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Urine and Urination

Your kidneys make urine by filtering wastes and extra water from your blood. The waste is called urea. Your blood carries it to the kidneys. From the kidneys, urine travels down two thin tubes called ureters to the bladder. The bladder stores urine until you are ready to urinate. It swells into a round shape when it is full and gets smaller when empty. If your urinary system is healthy, your bladder can hold up to 16 ounces (2 cups) of urine comfortably for 2 to 5 hours.

You may have problems with urination if you have

  • Kidney failure
  • Urinary tract infections
  • An enlarged prostate
  • Bladder control problems like incontinence, overactive bladder, or interstitial cystitis
  • A blockage that prevents you from emptying your bladder

Some conditions may also cause you to have blood or protein in your urine. If you have a urinary problem, see your health care provider. Urinalysis and other urine tests can help to diagnose the problem. Treatment depends on the cause.

NIH: National Institute of Diabetes and Digestive and Kidney Diseases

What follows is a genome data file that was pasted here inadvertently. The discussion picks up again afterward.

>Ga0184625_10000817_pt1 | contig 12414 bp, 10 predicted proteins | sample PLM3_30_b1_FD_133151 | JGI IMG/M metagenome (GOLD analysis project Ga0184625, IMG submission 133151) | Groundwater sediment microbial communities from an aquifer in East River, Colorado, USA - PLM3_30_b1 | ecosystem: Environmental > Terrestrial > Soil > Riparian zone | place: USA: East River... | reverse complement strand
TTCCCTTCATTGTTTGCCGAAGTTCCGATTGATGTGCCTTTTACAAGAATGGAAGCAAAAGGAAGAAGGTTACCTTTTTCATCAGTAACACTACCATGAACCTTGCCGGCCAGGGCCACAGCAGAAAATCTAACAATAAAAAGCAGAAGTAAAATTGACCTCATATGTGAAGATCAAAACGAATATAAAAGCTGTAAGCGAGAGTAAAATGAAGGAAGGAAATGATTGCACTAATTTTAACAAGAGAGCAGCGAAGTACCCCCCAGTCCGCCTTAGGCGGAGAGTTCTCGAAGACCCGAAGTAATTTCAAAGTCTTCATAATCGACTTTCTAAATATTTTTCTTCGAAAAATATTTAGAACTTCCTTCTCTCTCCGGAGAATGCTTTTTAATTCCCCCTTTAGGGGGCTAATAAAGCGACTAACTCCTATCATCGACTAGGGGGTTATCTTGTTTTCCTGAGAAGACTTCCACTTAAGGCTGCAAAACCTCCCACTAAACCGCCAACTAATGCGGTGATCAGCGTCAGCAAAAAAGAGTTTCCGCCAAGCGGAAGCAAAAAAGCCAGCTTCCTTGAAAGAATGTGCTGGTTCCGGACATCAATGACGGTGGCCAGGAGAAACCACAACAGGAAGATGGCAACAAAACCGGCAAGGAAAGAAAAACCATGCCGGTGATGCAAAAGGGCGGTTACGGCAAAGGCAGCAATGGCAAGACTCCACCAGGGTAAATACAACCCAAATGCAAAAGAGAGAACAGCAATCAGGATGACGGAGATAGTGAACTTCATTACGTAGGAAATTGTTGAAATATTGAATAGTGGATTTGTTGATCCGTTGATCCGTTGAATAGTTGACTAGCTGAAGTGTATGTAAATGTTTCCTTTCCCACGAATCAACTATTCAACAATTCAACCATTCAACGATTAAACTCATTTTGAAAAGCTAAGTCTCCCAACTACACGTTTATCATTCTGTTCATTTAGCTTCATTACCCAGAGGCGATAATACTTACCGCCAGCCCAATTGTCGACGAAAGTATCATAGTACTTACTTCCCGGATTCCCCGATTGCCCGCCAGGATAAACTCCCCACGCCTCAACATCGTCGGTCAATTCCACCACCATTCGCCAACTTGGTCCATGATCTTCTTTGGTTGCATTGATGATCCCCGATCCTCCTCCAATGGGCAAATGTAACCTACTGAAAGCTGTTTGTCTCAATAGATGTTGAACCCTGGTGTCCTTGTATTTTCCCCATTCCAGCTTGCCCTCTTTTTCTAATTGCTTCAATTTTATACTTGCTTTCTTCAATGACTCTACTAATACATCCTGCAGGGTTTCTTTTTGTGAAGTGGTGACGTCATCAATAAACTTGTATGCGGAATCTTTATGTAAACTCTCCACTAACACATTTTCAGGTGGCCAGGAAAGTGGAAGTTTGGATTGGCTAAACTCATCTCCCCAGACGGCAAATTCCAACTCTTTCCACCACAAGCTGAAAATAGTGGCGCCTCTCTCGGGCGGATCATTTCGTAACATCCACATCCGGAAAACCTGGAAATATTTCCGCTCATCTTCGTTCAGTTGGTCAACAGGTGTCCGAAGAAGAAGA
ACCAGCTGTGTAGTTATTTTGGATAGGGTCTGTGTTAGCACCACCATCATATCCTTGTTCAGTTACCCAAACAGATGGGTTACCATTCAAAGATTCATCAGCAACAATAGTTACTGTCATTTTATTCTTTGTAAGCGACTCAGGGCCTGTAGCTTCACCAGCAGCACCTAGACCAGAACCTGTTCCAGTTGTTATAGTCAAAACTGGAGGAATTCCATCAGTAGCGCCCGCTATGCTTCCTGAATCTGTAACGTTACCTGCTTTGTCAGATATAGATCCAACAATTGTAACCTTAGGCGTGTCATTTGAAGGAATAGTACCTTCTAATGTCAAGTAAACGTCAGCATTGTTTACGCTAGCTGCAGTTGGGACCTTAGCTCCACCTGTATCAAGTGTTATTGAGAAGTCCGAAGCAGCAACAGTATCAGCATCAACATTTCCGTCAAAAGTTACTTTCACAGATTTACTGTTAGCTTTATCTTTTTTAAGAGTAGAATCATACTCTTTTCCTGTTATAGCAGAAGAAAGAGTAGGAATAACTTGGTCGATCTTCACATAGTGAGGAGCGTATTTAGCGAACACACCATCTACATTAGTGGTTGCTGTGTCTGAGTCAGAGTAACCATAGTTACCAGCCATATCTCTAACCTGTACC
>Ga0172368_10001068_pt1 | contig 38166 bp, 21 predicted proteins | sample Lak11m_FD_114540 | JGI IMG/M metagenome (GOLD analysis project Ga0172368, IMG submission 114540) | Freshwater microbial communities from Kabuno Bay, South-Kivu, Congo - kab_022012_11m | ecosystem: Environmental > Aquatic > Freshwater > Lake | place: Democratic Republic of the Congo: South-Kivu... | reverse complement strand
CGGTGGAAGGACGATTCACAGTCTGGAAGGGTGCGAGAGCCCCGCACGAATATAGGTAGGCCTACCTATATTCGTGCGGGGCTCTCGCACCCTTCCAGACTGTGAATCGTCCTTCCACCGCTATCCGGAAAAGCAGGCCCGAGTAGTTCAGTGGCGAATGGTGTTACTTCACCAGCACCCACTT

Usher Syndrome

Usher syndrome is an inherited disease that causes serious hearing loss and retinitis pigmentosa, an eye disorder that causes your vision to get worse over time. It is the most common condition that affects both hearing and vision.

There are three types of Usher syndrome:

  • People with type I are deaf from birth and have severe balance problems from a young age. Vision problems usually start by age 10 and lead to blindness.
  • People with type II have moderate to severe hearing loss and normal balance. Vision problems start in the early teens and get worse more slowly than in type I.
  • People with type III are born with normal hearing and near-normal balance but develop vision problems and then hearing loss.

There is no cure. Tools such as hearing aids or cochlear implants can help some people. Training such as Braille instruction, low-vision services, or auditory training can also help.

NIH: National Institute on Deafness and Other Communication Disorders